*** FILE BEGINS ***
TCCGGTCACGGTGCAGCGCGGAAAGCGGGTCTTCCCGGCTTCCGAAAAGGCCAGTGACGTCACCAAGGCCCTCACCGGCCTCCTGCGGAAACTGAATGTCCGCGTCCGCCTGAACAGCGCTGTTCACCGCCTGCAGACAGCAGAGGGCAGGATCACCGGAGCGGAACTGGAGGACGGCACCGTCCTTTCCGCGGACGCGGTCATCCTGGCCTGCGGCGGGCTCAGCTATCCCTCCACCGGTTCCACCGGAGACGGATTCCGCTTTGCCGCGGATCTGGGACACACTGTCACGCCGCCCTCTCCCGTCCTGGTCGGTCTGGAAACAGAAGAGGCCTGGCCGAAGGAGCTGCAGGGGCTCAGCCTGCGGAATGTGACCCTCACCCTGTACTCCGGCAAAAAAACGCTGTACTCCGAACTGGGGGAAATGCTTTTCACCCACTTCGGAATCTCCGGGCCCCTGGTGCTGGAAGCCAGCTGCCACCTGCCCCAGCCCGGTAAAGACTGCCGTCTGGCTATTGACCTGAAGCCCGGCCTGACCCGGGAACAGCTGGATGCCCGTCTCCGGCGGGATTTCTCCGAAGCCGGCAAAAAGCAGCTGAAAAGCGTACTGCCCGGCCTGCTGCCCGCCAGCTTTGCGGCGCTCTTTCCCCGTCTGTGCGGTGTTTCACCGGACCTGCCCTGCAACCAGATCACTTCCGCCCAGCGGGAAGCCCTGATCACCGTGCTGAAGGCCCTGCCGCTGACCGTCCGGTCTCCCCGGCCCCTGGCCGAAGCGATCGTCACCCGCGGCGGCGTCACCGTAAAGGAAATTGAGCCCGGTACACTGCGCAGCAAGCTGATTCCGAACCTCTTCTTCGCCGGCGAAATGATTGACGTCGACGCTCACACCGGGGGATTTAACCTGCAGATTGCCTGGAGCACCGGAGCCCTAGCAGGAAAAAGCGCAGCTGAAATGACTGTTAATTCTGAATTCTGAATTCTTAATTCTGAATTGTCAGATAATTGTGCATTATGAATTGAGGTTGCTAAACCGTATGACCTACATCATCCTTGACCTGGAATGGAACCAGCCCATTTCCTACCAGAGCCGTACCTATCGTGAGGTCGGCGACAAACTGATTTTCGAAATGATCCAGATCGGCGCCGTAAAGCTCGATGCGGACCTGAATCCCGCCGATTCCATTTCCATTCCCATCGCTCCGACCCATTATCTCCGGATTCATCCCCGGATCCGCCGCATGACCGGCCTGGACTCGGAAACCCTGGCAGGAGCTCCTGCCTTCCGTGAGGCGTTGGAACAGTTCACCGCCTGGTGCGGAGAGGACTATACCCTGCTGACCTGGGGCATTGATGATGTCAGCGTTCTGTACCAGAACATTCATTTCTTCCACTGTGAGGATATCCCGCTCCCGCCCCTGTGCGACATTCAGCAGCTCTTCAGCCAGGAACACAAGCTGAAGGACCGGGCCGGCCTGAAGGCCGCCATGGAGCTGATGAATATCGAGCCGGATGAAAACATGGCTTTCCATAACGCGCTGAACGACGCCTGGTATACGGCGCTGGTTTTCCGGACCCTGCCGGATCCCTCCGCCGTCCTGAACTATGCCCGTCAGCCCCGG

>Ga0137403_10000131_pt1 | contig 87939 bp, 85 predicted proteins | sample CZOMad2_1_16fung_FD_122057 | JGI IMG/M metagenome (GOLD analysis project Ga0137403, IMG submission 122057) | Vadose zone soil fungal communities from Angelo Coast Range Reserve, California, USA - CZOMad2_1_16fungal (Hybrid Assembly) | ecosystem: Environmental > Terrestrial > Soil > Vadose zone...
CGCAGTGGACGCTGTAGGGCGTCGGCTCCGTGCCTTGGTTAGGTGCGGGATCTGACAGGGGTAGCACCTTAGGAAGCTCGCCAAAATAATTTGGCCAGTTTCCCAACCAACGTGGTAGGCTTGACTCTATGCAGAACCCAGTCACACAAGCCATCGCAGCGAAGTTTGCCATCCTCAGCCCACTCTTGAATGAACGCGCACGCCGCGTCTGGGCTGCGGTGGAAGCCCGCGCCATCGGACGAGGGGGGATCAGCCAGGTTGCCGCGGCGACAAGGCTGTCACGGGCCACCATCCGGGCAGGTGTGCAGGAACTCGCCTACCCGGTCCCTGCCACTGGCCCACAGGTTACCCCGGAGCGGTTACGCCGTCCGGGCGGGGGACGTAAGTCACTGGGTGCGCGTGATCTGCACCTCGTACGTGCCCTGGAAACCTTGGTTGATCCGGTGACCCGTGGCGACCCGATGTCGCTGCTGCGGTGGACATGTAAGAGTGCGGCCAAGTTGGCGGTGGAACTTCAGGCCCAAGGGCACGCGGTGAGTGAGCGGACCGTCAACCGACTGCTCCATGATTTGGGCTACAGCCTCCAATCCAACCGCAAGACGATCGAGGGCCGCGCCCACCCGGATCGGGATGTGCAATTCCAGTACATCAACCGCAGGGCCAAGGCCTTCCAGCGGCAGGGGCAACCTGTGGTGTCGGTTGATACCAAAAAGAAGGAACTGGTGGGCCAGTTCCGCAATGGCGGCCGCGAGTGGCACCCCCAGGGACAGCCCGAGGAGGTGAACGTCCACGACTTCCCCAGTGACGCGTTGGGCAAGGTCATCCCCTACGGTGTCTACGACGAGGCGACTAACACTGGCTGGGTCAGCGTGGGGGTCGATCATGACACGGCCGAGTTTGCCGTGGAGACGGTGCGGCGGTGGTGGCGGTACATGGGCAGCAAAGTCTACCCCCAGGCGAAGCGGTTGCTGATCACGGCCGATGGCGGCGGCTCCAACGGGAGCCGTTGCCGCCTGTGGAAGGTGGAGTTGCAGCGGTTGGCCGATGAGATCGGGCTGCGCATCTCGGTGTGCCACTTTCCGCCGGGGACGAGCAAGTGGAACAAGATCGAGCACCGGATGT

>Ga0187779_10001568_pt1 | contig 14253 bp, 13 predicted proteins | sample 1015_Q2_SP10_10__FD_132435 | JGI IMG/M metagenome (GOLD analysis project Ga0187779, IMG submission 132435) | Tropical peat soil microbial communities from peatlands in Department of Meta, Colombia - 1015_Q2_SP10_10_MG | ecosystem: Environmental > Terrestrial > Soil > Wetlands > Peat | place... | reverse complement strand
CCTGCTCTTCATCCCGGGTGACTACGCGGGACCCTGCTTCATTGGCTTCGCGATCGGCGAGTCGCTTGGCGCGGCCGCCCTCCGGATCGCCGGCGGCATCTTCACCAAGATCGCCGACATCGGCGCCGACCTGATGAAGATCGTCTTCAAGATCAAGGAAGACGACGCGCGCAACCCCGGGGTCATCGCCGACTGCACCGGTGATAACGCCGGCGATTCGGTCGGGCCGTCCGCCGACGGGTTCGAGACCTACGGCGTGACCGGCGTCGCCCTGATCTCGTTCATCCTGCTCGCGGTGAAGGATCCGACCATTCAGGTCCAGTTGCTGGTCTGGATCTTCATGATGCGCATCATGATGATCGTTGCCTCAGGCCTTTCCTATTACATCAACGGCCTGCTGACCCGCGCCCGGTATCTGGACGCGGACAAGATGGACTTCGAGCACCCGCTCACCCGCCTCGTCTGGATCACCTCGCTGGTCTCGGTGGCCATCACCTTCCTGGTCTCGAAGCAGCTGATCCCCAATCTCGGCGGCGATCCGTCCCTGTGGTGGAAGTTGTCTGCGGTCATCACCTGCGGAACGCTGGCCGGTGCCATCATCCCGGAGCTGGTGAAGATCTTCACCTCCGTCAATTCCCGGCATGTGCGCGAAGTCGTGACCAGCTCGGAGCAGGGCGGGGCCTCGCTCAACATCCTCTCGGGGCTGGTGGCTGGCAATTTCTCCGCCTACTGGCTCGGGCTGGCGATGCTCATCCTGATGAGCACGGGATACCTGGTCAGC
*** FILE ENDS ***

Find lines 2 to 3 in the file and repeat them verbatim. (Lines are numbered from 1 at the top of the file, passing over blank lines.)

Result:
>Ga0137403_10000131_pt1 | contig 87939 bp, 85 predicted proteins | sample CZOMad2_1_16fung_FD_122057 | JGI IMG/M metagenome (GOLD analysis project Ga0137403, IMG submission 122057) | Vadose zone soil fungal communities from Angelo Coast Range Reserve, California, USA - CZOMad2_1_16fungal (Hybrid Assembly) | ecosystem: Environmental > Terrestrial > Soil > Vadose zone...
CGCAGTGGACGCTGTAGGGCGTCGGCTCCGTGCCTTGGTTAGGTGCGGGATCTGACAGGGGTAGCACCTTAGGAAGCTCGCCAAAATAATTTGGCCAGTTTCCCAACCAACGTGGTAGGCTTGACTCTATGCAGAACCCAGTCACACAAGCCATCGCAGCGAAGTTTGCCATCCTCAGCCCACTCTTGAATGAACGCGCACGCCGCGTCTGGGCTGCGGTGGAAGCCCGCGCCATCGGACGAGGGGGGATCAGCCAGGTTGCCGCGGCGACAAGGCTGTCACGGGCCACCATCCGGGCAGGTGTGCAGGAACTCGCCTACCCGGTCCCTGCCACTGGCCCACAGGTTACCCCGGAGCGGTTACGCCGTCCGGGCGGGGGACGTAAGTCACTGGGTGCGCGTGATCTGCACCTCGTACGTGCCCTGGAAACCTTGGTTGATCCGGTGACCCGTGGCGACCCGATGTCGCTGCTGCGGTGGACATGTAAGAGTGCGGCCAAGTTGGCGGTGGAACTTCAGGCCCAAGGGCACGCGGTGAGTGAGCGGACCGTCAACCGACTGCTCCATGATTTGGGCTACAGCCTCCAATCCAACCGCAAGACGATCGAGGGCCGCGCCCACCCGGATCGGGATGTGCAATTCCAGTACATCAACCGCAGGGCCAAGGCCTTCCAGCGGCAGGGGCAACCTGTGGTGTCGGTTGATACCAAAAAGAAGGAACTGGTGGGCCAGTTCCGCAATGGCGGCCGCGAGTGGCACCCCCAGGGACAGCCCGAGGAGGTGAACGTCCACGACTTCCCCAGTGACGCGTTGGGCAAGGTCATCCCCTACGGTGTCTACGACGAGGCGACTAACACTGGCTGGGTCAGCGTGGGGGTCGATCATGACACGGCCGAGTTTGCCGTGGAGACGGTGCGGCGGTGGTGGCGGTACATGGGCAGCAAAGTCTACCCCCAGGCGAAGCGGTTGCTGATCACGGCCGATGGCGGCGGCTCCAACGGGAGCCGTTGCCGCCTGTGGAAGGTGGAGTTGCAGCGGTTGGCCGATGAGATCGGGCTGCGCATCTCGGTGTGCCACTTTCCGCCGGGGACGAGCAAGTGGAACAAGATCGAGCACCGGATGT